The QR Code Cracked

January 25, 2024

Categories: Financial Literacy, Financial Resources, Financial Security, Financial Wellness, Protecting Your Accounts, Safety & Security, Scams & Fraud

By Dawn Kellogg

What are QR Codes?

We encounter QR codes every day. Those strange squares made up of a unique pattern of micro-squares inside them appear in ads, on your favorite TV morning or talk shows, on receipts for things we purchase, on tables at restaurants, on beverage cups at your favorite fast-food outlet – everywhere.

What is a QR code and where did they come from?

A Quick Response Code is a two-dimensional type of bar code developed in 1994 by Denso Wave, a Japanese barcode developer (and subsidiary of Toyota).

In the early 1960s, Japan was experiencing a period of high economic growth. Supermarkets were booming and, to keep up with the demand for checkout counters, the use of a cash register was introduced. Due to manual inputting at checkouts, cashiers were developing carpal tunnel syndrome. As a solution to the problem, barcodes were developed. But barcodes had their own limitations. They can only be read from top to bottom. They were limited to 20 alphanumeric characters – not enough to contain a product’s information. The position of a barcode can also lead to scanning issues.

Enter Denso Wave who created a new type of barcode that could hold more information and be scanned in any scanner orientation. QR codes can be read from top to bottom and from right to left.

2 types of QR Codes

They might look the same, but there are actually two types of QR codes.

Static QR codes are free and permanent. They have a very dense pattern which can’t be changed. Its uses include simple linking to email addresses, URLs, texts, WiFi passwords, and social media links.

Static QR codes are good for personal use as they have a one-time purpose, the data that can be stored is limited and relatively simple – the more information contained therein can compromise the quality of the QR code, and it is free to use.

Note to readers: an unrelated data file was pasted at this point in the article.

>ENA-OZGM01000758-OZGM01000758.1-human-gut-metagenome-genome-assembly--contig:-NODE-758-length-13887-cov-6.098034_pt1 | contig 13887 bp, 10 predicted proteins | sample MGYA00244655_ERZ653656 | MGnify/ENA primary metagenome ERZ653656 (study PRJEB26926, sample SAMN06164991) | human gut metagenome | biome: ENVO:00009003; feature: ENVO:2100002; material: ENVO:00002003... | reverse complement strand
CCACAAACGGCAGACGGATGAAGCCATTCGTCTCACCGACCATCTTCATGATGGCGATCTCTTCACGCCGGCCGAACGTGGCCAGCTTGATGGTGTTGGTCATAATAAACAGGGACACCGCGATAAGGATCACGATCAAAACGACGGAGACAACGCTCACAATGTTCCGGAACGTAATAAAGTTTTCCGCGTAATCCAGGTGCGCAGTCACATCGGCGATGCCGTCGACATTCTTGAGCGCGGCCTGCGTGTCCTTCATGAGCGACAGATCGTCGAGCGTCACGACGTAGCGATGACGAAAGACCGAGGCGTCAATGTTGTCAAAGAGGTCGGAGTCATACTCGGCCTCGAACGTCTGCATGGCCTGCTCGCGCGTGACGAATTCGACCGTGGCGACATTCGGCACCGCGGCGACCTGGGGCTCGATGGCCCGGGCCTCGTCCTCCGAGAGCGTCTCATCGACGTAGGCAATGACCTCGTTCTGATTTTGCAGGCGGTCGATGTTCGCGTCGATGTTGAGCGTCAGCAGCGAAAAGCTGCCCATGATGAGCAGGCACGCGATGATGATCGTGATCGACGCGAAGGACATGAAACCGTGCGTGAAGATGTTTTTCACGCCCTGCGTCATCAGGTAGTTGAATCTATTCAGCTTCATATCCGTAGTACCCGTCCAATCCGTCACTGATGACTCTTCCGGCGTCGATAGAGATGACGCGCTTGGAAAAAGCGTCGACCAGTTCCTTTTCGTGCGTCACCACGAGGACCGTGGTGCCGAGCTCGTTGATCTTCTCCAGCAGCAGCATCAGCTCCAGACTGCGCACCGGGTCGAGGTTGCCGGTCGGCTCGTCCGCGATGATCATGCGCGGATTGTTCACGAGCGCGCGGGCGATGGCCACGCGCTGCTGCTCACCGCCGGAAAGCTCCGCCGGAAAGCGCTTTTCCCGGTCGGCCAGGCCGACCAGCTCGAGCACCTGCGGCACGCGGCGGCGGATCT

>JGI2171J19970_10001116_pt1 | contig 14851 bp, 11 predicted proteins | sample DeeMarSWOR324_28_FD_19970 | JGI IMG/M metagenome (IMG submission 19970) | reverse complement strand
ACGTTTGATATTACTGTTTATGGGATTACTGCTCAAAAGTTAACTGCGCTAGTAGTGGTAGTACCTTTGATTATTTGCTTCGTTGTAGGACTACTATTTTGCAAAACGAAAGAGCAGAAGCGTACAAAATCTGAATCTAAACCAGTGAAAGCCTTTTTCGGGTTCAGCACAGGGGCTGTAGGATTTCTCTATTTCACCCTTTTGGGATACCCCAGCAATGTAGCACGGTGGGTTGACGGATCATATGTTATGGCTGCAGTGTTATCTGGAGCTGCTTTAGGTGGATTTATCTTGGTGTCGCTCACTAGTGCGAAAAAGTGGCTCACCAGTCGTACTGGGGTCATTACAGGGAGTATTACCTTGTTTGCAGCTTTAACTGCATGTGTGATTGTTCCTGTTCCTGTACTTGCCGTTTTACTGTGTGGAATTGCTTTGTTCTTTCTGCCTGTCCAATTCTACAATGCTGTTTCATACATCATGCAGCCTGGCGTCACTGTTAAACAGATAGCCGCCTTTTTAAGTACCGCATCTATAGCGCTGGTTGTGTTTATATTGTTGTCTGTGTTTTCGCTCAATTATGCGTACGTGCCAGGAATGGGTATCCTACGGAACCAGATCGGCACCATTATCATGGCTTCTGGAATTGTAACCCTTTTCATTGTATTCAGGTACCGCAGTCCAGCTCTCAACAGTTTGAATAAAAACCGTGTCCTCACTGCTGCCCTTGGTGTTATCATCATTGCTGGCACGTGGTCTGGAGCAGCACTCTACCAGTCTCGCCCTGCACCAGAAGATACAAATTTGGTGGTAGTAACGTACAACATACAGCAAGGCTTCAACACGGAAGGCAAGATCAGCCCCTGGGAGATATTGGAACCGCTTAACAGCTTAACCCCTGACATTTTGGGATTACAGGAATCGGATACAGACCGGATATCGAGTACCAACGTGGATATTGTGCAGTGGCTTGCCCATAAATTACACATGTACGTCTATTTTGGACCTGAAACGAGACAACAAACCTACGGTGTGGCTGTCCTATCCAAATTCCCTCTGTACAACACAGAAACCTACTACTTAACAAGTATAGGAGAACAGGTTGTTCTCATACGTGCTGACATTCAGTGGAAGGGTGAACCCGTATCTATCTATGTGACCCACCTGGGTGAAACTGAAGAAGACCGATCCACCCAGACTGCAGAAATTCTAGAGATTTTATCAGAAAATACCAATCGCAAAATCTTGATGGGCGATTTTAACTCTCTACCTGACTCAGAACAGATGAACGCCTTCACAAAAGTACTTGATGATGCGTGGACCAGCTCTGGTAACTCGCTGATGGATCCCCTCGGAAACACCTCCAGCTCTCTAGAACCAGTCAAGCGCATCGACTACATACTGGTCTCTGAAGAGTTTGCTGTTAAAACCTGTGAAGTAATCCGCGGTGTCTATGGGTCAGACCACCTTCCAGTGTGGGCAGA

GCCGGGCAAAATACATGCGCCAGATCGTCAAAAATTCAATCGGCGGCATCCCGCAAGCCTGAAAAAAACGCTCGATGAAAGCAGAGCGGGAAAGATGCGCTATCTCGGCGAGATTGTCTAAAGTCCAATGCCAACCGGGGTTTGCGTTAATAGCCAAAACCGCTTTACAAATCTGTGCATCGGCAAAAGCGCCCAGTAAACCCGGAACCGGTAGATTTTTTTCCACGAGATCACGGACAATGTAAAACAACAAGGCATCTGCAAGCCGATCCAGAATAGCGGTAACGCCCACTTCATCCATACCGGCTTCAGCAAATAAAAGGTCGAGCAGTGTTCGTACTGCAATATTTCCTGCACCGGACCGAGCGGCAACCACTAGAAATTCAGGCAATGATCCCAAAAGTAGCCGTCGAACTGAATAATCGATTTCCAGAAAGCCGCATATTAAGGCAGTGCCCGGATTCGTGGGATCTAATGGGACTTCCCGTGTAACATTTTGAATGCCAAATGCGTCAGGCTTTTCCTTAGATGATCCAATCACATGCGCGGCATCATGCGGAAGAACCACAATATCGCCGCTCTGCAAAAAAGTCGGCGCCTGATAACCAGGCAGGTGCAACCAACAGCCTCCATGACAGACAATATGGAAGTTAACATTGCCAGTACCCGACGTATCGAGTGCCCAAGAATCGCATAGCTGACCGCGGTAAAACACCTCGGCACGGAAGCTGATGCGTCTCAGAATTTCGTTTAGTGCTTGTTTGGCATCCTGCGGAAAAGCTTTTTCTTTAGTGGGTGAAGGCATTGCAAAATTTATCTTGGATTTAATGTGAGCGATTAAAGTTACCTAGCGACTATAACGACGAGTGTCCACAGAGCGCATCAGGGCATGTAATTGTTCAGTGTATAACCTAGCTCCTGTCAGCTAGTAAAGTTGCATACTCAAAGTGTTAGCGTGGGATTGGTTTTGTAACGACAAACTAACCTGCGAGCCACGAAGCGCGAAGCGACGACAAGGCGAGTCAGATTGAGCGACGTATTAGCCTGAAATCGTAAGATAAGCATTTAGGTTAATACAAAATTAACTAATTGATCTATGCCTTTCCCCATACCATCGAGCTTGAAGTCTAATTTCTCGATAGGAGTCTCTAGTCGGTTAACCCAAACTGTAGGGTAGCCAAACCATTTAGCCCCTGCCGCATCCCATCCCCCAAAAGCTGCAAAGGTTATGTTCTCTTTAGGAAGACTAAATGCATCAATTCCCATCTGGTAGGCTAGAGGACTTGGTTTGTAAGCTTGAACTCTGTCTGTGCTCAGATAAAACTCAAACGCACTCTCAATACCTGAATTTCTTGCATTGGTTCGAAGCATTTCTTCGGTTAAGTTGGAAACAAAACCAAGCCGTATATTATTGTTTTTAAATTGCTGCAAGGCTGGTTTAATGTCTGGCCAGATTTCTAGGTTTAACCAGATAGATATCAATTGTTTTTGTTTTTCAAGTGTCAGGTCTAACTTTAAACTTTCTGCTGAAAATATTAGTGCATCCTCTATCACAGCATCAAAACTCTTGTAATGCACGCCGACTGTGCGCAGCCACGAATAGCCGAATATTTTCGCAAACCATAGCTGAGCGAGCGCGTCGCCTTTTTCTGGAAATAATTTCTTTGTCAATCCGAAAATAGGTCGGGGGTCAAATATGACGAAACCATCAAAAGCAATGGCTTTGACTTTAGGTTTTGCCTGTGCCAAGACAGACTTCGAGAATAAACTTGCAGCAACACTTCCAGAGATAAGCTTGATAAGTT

Dynamic QR codes are less dense. They are modifiable and can store even more data after they are printed on a surface. For marketing purposes, Dynamic QR codes are more useful in business as the number of scans, time and location of the scan and the device type can be tracked.  You, as the consumer, are more likely to encounter Dynamic QR codes on a daily basis.

How do a I use a QR code?

These days, most smartphones and tablets have a reader built into the camera.

Scanning a QR code is relatively simple:

  • Open the QR reader on an app or the camera on your smartphone.
  • Point it at the QR code.
  • A link to the data should instantly appear on your screen.

Are QR Codes safe to use?

It’s always best to err on the side of caution and only open codes from sites or businesses that you trust. Humans cannot read QR codes, which makes it easy for attackers to alter the code without being detected, leading the user to a spoofed login page to steal credentials, or a malicious software download.

Attackers can embed malicious URLs containing custom malware into a QR code which could then exfiltrate data from your mobile device when scanned or embed a malicious URL into a QR code that directs to a phishing site where you could be prompted to disclose personal or financial information.

QR codes are not going away any time soon and they can be a convenient, quick, and easy way to access websites.  But just like anything else cyber-related, it’s best to be cautious when using them.

Dawn Kellogg is the Public Relations and Community Engagement Specialist for The Summit Federal Credit Union.